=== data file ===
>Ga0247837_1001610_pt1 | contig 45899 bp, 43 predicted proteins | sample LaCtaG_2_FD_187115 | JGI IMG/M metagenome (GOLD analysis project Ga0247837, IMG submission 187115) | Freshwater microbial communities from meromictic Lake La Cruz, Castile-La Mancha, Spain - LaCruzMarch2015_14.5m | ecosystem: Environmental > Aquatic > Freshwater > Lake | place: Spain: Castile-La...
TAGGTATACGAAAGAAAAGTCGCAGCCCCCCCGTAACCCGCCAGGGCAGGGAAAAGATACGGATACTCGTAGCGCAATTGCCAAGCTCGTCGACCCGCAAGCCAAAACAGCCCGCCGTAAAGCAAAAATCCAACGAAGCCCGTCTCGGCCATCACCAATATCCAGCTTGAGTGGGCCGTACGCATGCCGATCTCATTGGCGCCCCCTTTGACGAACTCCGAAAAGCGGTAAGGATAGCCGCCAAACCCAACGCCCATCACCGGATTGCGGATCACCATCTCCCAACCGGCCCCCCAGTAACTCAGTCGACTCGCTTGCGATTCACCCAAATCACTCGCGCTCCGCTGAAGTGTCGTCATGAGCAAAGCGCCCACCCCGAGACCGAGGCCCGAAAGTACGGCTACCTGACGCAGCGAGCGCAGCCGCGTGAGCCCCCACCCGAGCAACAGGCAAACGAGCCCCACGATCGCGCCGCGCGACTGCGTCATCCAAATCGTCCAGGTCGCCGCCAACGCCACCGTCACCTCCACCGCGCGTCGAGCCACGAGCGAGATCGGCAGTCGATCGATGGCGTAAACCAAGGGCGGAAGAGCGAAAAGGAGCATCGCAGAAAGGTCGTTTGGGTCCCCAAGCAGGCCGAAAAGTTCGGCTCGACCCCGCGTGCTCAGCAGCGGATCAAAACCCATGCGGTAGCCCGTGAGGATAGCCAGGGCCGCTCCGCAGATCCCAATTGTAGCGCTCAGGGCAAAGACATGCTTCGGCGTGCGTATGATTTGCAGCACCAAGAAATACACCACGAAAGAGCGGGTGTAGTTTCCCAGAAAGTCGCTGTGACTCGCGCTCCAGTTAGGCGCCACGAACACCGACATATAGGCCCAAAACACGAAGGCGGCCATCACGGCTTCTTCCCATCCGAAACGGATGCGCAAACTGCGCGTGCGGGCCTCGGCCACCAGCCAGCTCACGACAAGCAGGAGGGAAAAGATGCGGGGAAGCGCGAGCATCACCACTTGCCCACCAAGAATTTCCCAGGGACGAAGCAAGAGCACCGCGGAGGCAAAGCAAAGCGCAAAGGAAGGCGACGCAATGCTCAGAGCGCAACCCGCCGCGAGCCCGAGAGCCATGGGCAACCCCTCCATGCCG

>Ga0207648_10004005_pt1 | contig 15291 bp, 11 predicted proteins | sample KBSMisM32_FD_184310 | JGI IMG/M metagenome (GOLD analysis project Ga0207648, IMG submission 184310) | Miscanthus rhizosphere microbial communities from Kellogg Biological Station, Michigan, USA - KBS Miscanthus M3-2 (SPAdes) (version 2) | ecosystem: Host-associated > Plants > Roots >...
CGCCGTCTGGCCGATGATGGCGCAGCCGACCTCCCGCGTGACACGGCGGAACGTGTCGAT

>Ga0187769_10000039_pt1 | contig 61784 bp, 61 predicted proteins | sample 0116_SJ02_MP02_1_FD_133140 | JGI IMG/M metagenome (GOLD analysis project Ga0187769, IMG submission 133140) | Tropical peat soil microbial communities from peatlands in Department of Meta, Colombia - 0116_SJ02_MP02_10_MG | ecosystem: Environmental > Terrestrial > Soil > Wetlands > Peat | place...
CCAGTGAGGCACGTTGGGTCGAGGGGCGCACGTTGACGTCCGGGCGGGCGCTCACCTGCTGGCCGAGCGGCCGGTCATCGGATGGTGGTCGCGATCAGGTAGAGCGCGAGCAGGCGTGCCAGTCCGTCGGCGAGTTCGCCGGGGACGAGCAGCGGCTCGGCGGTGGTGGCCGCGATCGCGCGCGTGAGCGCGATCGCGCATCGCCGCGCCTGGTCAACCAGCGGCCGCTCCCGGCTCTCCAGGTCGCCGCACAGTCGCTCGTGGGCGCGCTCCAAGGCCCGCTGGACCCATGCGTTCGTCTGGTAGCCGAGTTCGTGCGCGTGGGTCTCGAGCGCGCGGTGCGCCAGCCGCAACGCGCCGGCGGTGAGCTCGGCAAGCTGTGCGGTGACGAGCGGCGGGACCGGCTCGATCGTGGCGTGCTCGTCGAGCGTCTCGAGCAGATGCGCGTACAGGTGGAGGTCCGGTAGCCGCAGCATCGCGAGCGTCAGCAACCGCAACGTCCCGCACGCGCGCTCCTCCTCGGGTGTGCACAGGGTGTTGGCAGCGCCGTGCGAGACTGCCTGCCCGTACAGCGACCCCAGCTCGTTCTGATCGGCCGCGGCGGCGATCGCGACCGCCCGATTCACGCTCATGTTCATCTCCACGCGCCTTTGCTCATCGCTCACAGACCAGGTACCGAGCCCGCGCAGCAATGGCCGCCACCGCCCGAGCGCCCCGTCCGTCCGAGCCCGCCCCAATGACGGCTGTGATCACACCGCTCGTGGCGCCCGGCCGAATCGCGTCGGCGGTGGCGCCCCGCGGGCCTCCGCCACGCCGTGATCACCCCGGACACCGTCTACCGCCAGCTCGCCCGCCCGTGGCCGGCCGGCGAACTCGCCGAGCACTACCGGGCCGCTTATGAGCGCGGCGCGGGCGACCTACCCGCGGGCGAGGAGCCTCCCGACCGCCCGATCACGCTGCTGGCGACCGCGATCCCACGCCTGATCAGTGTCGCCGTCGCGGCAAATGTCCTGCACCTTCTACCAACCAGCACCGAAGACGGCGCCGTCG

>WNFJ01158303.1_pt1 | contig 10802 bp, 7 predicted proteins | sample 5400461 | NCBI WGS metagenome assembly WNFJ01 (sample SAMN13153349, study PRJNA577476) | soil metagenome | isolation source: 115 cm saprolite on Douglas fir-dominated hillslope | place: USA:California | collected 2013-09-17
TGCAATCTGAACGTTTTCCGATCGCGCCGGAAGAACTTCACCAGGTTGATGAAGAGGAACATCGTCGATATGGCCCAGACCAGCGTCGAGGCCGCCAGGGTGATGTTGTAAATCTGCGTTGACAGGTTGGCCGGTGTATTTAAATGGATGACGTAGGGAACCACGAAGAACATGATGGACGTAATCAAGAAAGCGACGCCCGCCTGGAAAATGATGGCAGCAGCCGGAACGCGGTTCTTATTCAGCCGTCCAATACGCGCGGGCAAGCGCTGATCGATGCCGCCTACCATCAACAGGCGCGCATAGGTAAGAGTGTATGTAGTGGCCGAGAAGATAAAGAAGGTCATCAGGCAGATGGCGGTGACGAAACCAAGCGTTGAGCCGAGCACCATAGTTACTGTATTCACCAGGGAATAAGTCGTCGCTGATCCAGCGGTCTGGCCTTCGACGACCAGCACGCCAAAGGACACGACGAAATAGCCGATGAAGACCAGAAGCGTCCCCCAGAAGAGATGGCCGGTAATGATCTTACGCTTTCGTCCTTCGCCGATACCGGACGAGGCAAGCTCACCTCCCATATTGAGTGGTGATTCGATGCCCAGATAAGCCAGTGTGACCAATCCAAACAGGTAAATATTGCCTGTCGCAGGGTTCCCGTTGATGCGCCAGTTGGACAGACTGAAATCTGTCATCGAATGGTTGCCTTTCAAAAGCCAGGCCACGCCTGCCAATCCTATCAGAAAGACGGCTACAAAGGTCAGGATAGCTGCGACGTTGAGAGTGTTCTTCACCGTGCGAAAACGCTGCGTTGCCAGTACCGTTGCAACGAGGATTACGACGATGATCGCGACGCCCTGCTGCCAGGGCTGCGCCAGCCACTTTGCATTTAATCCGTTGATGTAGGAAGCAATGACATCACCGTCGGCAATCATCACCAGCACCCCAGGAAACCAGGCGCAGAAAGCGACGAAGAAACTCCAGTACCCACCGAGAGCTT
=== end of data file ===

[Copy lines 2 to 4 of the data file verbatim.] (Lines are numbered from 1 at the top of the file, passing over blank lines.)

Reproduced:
TAGGTATACGAAAGAAAAGTCGCAGCCCCCCCGTAACCCGCCAGGGCAGGGAAAAGATACGGATACTCGTAGCGCAATTGCCAAGCTCGTCGACCCGCAAGCCAAAACAGCCCGCCGTAAAGCAAAAATCCAACGAAGCCCGTCTCGGCCATCACCAATATCCAGCTTGAGTGGGCCGTACGCATGCCGATCTCATTGGCGCCCCCTTTGACGAACTCCGAAAAGCGGTAAGGATAGCCGCCAAACCCAACGCCCATCACCGGATTGCGGATCACCATCTCCCAACCGGCCCCCCAGTAACTCAGTCGACTCGCTTGCGATTCACCCAAATCACTCGCGCTCCGCTGAAGTGTCGTCATGAGCAAAGCGCCCACCCCGAGACCGAGGCCCGAAAGTACGGCTACCTGACGCAGCGAGCGCAGCCGCGTGAGCCCCCACCCGAGCAACAGGCAAACGAGCCCCACGATCGCGCCGCGCGACTGCGTCATCCAAATCGTCCAGGTCGCCGCCAACGCCACCGTCACCTCCACCGCGCGTCGAGCCACGAGCGAGATCGGCAGTCGATCGATGGCGTAAACCAAGGGCGGAAGAGCGAAAAGGAGCATCGCAGAAAGGTCGTTTGGGTCCCCAAGCAGGCCGAAAAGTTCGGCTCGACCCCGCGTGCTCAGCAGCGGATCAAAACCCATGCGGTAGCCCGTGAGGATAGCCAGGGCCGCTCCGCAGATCCCAATTGTAGCGCTCAGGGCAAAGACATGCTTCGGCGTGCGTATGATTTGCAGCACCAAGAAATACACCACGAAAGAGCGGGTGTAGTTTCCCAGAAAGTCGCTGTGACTCGCGCTCCAGTTAGGCGCCACGAACACCGACATATAGGCCCAAAACACGAAGGCGGCCATCACGGCTTCTTCCCATCCGAAACGGATGCGCAAACTGCGCGTGCGGGCCTCGGCCACCAGCCAGCTCACGACAAGCAGGAGGGAAAAGATGCGGGGAAGCGCGAGCATCACCACTTGCCCACCAAGAATTTCCCAGGGACGAAGCAAGAGCACCGCGGAGGCAAAGCAAAGCGCAAAGGAAGGCGACGCAATGCTCAGAGCGCAACCCGCCGCGAGCCCGAGAGCCATGGGCAACCCCTCCATGCCG

>Ga0207648_10004005_pt1 | contig 15291 bp, 11 predicted proteins | sample KBSMisM32_FD_184310 | JGI IMG/M metagenome (GOLD analysis project Ga0207648, IMG submission 184310) | Miscanthus rhizosphere microbial communities from Kellogg Biological Station, Michigan, USA - KBS Miscanthus M3-2 (SPAdes) (version 2) | ecosystem: Host-associated > Plants > Roots >...
CGCCGTCTGGCCGATGATGGCGCAGCCGACCTCCCGCGTGACACGGCGGAACGTGTCGAT